Dietary intake of vitamin B(6) and risk of breast cancer in Taiwanese women

J Epidemiol. 2011;21(5):329-36. doi: 10.2188/jea.JE20100188. Epub 2011 Jun 25.


Background: B vitamins, including vitamin B(6), are coenzymes that are important for DNA integrity and stability. Deficiencies in B vitamins may promote tumor carcinogenesis.

Methods: We examined the association of dietary vitamin B(6) intake with overall breast cancer risk and breast cancers stratified by hormone receptor status. This case-control study included 391 breast cancer cases and 782 control subjects enrolled at the Tri-Service General Hospital in Taipei, Taiwan. Energy-adjusted intake of vitamin B(6) was derived from a food frequency questionnaire. Odds ratios (ORs) and 95% confidence intervals (CIs) were estimated using logistic regression.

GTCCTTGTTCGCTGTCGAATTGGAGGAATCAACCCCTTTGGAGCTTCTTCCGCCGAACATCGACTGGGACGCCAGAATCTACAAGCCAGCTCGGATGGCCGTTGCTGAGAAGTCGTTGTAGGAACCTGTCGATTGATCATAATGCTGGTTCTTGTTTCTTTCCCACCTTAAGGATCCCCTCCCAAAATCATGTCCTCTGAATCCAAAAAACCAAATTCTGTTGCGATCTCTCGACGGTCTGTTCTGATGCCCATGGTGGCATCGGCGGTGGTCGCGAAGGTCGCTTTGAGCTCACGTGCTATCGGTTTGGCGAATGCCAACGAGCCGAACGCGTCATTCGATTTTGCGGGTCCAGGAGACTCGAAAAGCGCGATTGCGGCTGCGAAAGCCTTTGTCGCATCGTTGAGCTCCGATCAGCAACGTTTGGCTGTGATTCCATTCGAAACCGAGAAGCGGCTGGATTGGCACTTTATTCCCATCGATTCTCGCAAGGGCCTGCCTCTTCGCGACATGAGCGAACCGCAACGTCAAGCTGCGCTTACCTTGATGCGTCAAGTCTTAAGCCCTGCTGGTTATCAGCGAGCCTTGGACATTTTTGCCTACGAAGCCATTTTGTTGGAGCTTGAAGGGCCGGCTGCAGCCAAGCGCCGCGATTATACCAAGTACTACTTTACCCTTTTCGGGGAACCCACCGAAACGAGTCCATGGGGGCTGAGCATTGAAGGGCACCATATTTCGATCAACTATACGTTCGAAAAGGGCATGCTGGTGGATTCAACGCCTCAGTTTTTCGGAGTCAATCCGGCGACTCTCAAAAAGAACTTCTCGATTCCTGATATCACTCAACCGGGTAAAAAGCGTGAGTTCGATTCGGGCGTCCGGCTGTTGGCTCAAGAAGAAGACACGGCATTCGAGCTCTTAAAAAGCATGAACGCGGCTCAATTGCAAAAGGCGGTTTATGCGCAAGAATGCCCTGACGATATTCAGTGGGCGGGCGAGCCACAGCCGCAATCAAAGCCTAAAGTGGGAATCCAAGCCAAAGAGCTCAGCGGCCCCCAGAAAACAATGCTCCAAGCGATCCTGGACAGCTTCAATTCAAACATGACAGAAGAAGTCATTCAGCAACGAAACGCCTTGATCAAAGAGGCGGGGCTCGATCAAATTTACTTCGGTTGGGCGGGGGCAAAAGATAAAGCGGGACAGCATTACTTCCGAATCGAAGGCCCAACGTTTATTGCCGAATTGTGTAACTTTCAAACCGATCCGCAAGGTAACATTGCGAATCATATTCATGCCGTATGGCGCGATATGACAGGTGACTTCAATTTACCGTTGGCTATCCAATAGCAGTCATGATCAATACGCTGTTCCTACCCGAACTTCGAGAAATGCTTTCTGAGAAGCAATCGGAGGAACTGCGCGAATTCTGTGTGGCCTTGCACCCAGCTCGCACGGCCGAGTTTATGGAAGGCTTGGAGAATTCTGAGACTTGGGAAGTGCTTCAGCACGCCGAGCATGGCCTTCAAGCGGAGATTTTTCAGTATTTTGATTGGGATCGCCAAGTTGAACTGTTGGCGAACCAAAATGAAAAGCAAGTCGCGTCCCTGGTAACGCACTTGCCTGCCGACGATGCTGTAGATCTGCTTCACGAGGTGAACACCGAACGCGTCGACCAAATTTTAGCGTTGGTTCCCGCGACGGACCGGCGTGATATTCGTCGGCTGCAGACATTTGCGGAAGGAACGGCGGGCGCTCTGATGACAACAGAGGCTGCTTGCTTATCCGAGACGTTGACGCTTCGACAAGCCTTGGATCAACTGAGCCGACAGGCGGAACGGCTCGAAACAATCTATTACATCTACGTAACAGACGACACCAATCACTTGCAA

Results: As compared with women in the lowest tertile, the multivariate-adjusted ORs for breast cancer among women in the second and highest tertiles of vitamin B(6) intake were 0.78 (95% CI, 0.64-2.52) and 0.64 (0.26-0.92), respectively. In addition, higher vitamin B(6) intake was associated with a significantly lower risk of developing ER-negative breast tumors.

Conclusions: Our findings suggest that higher intake of vitamin B(6) is associated with a reduction in breast cancer risk, particularly ER-negative tumors.

Publication types

  • Research Support, Non-U.S. Gov't

MeSH terms

  • Adult
  • Aged
  • Breast Neoplasms / epidemiology
  • Breast Neoplasms / metabolism
  • Breast Neoplasms / prevention & control*
  • Case-Control Studies
  • Diet Surveys
  • Dietary Supplements*
  • Female
  • Humans
  • Middle Aged
  • Odds Ratio
  • Receptors, Estrogen / metabolism
  • Risk Factors
  • Taiwan / epidemiology
  • Vitamin B 6 / administration & dosage*
  • Vitamin B Complex / administration & dosage*
  • Young Adult


  • Receptors, Estrogen
  • Vitamin B Complex
  • Vitamin B 6